On my England trip with Kristine Hughes Patrone of Number One London Tours, we stopped in Derby. Kristine was thinking about using a hotel in Derby as the main place to stay during her upcoming country house tours, but the city wasn’t really quite what we had in mind.
It did have a lovely cathedral, though:
And a short distance away we discovered Kedelston Hall.
Kedelston Hall has been the country seat of the Curzon family since the 1200s. The Curzons were the second most wealthy landowners in Derbyshire, second only to the Cavendishes–the Duke of Devonshire and Chatsworth. (To hear about our visit to Chatsworth, see my Risky Regencies Post.)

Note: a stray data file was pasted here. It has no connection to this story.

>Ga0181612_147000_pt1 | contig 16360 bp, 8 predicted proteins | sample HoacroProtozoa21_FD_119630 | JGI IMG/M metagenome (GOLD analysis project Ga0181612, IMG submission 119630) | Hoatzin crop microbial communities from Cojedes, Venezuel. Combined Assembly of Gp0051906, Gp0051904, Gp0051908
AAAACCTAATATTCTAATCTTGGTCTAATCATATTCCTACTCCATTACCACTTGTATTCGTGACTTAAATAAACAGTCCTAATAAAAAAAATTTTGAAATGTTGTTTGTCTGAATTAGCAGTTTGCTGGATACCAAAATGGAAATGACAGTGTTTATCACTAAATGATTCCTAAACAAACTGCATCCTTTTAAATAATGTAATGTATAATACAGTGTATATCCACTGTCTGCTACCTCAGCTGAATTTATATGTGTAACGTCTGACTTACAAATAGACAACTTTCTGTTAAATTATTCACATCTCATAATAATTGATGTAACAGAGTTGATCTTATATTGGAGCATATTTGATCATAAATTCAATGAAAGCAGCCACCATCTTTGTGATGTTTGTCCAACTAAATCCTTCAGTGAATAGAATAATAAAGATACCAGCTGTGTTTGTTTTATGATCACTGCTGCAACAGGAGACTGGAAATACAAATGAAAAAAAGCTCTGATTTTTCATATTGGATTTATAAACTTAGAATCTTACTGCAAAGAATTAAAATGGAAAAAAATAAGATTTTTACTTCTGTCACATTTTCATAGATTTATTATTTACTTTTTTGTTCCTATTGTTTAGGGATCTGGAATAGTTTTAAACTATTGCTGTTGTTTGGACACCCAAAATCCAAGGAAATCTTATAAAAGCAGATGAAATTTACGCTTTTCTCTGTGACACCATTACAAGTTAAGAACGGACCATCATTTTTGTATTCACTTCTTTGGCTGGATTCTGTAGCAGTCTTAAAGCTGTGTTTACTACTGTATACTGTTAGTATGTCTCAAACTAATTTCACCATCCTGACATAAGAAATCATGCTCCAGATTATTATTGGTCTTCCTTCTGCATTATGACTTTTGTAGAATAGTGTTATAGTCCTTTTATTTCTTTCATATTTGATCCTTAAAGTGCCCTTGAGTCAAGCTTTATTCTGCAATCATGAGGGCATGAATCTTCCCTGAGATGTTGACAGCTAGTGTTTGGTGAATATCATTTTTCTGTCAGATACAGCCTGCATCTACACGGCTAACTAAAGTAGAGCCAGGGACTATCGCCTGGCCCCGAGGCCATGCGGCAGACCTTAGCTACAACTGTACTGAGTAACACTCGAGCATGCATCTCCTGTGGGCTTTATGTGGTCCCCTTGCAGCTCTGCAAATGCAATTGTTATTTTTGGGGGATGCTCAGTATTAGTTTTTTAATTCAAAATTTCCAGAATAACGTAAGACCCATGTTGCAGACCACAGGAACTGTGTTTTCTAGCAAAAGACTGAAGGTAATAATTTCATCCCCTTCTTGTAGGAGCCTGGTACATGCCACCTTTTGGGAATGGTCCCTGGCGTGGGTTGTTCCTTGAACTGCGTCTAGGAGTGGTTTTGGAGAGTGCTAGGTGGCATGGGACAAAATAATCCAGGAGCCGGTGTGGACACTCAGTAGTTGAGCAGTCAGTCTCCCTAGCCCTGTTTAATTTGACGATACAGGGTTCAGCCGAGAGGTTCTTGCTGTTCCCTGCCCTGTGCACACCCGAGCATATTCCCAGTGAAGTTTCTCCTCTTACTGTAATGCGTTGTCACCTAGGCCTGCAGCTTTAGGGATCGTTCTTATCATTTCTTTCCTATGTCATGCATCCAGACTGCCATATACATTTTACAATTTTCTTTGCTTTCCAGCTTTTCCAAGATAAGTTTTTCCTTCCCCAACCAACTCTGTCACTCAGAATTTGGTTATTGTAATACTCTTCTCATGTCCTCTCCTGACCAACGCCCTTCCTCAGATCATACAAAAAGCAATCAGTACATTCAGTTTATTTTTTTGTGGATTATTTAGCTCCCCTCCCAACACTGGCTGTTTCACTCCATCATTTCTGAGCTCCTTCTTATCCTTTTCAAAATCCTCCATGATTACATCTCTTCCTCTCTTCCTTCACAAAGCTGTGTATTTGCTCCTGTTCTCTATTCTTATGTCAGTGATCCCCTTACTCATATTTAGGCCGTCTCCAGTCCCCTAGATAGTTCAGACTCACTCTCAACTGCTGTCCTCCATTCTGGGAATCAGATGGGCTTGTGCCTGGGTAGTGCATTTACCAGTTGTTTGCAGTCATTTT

Sir Nathanial Curzon, later Baron Scarsdale, commissioned the house in 1759. The architects he originally hired designed the house in the Palladian style, but Curzon fired them and hired a relatively new architect to complete the house. The new architect was Robert Adam.
Robert Adam designed a beautiful neoclassical building and continued to design the interior in that style. The state rooms are beautiful examples of Adams’ use of decorative plasterwork, symmetry, and color.
Especially lovely about Kedelston Hall were the docents in each room. All we had to do was say, “Tell us about this room” and they told us everything, including some secrets hidden behind the walls!
It was a lovely day and a lovely surprise!